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That Discomfort You're Feeling Is Grief

https://hbr.org/2020/03/that-discomfort-youre-feeling-is-grief

hbr.org

That Discomfort You're Feeling Is Grief
Executive Summary During the global pandemic, a palpable sense of collective grief has emerged. Grief expert David Kessler says that grief is actually multiple feelings that we must manage. In an interview with HBR, he explains how the classic five stages of grief (denial, anger, bargaining, sadness, acceptance) apply today, and the practical steps we can take to manage the anxiety.

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We're feeling different griefs

We feel the world is different, and although temporary, we know it will not be the same again.

We feel the fear of economic turmoil and the loss of connection. And we're grieving collectively.

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Anticipatory grief

Anticipatory grief is feeling unsure of what the future holds. It is that same feeling when someone gets a grave diagnosis. 

We know there is a storm brewing, and it breaks our sense of safety on a micro and a macro level.

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Managing all this grief

Understand the stages of grief and realize that the stages are not linear.

Denial: The virus won't affect us.
Anger: You're taking away my freedom.
Bargaining: So, if I social distance for two weeks, will everything will be better?
Sadness: I don't know how this will end.
Acceptance: This is happening, and I have to figure out how to move forward.

Acceptance is where power lies. We find control in acceptance. "I can..."

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Techniques to deal with grief

In unhealthy anticipatory grief, we are experiencing anxiety. Our minds look for the worst scenarios. That's our minds being protective.

The goal is not to ignore the worst scenario, but to find a balance in the things you're thinking. If you think of the worst image, also make yourself see the best image.

Notice the present moment. You're okay. You have food. You can breathe deeply.

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Let go of what you can’t control

What your neighbor is doing is not in your control. What is in your control is staying far enough away from them and washing your hands.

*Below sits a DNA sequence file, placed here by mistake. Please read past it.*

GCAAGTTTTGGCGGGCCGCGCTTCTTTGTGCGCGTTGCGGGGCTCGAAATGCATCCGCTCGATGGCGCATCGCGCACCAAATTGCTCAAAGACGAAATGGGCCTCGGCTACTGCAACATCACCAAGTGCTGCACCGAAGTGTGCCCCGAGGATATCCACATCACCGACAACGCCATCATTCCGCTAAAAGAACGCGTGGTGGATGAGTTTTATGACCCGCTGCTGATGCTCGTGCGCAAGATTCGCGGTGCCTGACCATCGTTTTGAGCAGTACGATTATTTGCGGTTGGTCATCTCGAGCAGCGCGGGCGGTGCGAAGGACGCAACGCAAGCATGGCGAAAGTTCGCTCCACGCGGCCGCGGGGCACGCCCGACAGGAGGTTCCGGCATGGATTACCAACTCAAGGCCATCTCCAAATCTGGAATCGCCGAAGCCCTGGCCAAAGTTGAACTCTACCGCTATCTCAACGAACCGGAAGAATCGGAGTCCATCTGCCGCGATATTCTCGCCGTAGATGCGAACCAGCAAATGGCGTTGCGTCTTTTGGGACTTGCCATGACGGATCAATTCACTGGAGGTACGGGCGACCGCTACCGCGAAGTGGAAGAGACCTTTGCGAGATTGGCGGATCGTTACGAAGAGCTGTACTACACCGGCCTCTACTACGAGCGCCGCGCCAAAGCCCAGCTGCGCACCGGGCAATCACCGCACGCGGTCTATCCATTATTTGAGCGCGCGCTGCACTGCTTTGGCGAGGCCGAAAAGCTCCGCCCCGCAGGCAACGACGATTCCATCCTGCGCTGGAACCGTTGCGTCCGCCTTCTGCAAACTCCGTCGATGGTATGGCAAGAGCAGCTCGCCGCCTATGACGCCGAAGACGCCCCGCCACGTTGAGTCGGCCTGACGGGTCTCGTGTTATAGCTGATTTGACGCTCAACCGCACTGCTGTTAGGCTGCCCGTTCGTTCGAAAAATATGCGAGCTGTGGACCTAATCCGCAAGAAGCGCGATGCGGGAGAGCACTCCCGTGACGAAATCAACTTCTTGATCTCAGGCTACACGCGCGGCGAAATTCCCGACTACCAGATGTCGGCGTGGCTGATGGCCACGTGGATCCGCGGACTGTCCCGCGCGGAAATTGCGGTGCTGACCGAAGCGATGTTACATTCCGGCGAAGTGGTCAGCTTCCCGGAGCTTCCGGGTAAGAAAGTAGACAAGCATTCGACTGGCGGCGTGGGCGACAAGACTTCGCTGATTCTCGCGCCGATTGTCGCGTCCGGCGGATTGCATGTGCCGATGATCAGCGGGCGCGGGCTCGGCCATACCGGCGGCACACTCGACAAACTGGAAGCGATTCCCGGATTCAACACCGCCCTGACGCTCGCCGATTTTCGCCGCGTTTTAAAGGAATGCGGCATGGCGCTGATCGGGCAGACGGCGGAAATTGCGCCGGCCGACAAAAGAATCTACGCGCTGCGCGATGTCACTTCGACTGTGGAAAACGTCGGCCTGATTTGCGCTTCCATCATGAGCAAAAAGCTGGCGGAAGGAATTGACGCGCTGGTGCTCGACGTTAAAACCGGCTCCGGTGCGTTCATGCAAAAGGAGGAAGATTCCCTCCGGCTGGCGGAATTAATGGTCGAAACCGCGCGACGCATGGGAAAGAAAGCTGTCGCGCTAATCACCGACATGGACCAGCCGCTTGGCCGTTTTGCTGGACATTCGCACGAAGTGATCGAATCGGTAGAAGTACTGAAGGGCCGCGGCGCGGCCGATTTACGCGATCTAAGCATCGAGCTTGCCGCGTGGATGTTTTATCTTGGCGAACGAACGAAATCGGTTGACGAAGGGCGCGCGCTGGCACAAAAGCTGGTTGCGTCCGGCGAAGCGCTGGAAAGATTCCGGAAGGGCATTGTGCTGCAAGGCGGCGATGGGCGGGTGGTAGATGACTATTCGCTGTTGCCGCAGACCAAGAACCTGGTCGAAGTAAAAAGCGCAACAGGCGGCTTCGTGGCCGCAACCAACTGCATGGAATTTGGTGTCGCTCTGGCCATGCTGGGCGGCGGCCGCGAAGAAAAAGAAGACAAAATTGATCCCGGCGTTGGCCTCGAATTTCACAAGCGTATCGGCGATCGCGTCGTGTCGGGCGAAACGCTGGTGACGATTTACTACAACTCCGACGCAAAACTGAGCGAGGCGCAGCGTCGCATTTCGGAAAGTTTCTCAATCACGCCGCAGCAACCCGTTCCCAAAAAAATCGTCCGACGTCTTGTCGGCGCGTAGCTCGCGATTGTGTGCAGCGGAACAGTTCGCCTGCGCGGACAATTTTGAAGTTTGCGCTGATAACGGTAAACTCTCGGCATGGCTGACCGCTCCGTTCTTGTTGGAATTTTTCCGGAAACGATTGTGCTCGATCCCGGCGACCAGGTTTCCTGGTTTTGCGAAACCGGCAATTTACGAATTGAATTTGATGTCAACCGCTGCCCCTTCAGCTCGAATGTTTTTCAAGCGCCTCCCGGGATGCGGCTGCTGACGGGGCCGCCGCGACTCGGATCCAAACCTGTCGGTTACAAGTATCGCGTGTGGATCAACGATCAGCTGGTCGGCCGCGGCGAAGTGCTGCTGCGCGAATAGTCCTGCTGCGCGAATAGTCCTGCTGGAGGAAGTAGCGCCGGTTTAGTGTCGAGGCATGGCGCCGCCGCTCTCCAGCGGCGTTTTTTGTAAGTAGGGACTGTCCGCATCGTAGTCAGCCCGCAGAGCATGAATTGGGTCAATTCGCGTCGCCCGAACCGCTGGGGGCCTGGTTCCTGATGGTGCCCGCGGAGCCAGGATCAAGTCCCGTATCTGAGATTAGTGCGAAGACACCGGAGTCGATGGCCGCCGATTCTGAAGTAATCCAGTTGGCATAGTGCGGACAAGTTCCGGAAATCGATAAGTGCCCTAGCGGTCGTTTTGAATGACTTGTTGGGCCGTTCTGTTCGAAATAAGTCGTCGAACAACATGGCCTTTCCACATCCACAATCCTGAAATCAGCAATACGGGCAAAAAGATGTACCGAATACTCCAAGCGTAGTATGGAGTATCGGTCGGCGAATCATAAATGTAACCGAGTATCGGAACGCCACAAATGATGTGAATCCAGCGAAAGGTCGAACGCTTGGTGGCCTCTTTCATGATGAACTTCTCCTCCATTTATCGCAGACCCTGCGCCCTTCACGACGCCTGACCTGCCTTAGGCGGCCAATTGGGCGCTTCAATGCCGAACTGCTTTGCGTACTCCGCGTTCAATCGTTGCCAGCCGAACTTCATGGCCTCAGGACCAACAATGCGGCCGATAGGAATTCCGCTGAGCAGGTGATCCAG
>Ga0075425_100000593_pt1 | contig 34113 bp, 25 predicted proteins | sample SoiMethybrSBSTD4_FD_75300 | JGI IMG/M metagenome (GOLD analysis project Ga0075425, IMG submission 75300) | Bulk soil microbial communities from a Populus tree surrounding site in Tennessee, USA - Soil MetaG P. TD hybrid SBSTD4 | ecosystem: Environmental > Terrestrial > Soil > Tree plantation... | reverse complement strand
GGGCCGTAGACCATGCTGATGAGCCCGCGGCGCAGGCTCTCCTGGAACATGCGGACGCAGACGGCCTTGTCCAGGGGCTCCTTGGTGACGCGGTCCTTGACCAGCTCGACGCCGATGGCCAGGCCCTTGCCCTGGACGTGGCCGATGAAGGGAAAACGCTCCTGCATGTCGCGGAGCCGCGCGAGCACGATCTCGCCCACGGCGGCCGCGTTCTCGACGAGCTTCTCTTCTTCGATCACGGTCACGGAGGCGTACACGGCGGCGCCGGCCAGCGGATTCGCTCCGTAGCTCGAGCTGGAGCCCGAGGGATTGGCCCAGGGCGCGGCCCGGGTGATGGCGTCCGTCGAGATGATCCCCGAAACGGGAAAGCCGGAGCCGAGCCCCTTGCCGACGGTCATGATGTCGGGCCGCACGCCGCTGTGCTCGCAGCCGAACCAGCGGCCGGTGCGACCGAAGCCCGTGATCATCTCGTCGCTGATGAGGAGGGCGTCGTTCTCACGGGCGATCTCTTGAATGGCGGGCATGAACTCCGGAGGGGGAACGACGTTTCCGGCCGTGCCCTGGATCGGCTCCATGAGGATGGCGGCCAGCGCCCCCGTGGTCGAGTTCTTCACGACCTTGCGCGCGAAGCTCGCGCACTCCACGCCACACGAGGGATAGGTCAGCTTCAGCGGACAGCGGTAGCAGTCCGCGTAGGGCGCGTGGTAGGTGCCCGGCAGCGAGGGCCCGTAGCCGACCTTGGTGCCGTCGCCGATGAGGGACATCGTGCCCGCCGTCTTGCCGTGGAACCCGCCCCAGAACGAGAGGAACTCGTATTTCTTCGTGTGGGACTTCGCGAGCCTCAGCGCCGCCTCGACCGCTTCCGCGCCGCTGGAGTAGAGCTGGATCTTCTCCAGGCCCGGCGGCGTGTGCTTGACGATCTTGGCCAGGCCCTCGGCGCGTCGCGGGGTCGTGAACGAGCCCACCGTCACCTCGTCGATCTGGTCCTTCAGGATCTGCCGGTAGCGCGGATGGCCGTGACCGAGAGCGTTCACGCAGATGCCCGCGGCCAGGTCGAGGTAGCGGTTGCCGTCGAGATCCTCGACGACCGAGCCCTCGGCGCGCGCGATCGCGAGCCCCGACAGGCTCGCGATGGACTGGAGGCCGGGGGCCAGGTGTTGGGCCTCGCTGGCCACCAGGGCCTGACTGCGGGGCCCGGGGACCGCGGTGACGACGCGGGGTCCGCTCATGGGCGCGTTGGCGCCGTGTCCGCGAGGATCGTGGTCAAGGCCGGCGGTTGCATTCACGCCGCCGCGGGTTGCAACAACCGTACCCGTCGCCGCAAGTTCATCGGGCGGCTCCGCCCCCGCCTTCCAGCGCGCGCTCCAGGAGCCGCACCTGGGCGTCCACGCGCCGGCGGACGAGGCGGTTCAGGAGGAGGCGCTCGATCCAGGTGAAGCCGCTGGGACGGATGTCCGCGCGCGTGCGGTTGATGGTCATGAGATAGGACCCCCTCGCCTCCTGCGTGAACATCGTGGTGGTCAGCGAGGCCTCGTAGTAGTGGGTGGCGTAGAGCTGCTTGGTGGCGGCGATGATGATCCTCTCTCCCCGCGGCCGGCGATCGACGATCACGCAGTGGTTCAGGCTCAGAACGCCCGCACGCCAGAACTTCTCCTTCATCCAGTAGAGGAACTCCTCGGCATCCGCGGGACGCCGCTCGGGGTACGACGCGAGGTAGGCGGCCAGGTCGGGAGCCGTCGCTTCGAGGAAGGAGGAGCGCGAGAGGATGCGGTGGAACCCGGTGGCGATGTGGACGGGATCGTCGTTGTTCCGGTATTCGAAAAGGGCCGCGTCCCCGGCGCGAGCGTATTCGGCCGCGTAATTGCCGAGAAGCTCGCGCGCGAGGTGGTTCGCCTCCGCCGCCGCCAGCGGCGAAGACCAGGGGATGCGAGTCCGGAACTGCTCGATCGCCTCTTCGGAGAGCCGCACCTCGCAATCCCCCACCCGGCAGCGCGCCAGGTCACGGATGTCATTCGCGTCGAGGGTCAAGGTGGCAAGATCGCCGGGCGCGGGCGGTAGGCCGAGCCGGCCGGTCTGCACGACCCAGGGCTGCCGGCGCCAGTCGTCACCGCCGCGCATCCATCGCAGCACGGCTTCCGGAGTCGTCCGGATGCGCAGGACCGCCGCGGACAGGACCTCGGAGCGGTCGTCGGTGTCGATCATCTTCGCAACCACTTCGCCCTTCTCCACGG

But, you should also have compassion. Everyone will be in a different place of fear and grief. It shows up in different ways.

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The last stage of grief

The last stage of grief is meaning. After acceptance, we want something meaningful to come out of those darkest hours.

We start to realize that we can connect through technology. We are not as remote as we thought. We also appreciate the little things, like a walk.

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Feeling overwhelmed with grief

There is something powerful when we name the feeling of grief. It helps us feel what's inside. You don't have to tell yourself that you feel sad but shouldn't feel sad. Just feel sad for a few minutes.

If we allow the feelings to happen, they'll happen in an orderly way, and this empowers us. Then we're not victims.

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Ambiguous loss

We have lost so much, and many elements missing from our normal lives are intangible and can hardly be identified. Because it is ambiguous, we find it difficult to know what we are mourning.

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Good Grief

The five stages of grief are: 

  • denial (inability to accept reality), 
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  • depression (sadness, emptiness, guilt, sleeplessness, loss of appetite, hopelessness),
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Nothing good can come from looking at your ex’s Instagram stories or Facebook timeline. When it comes to social media, just say no.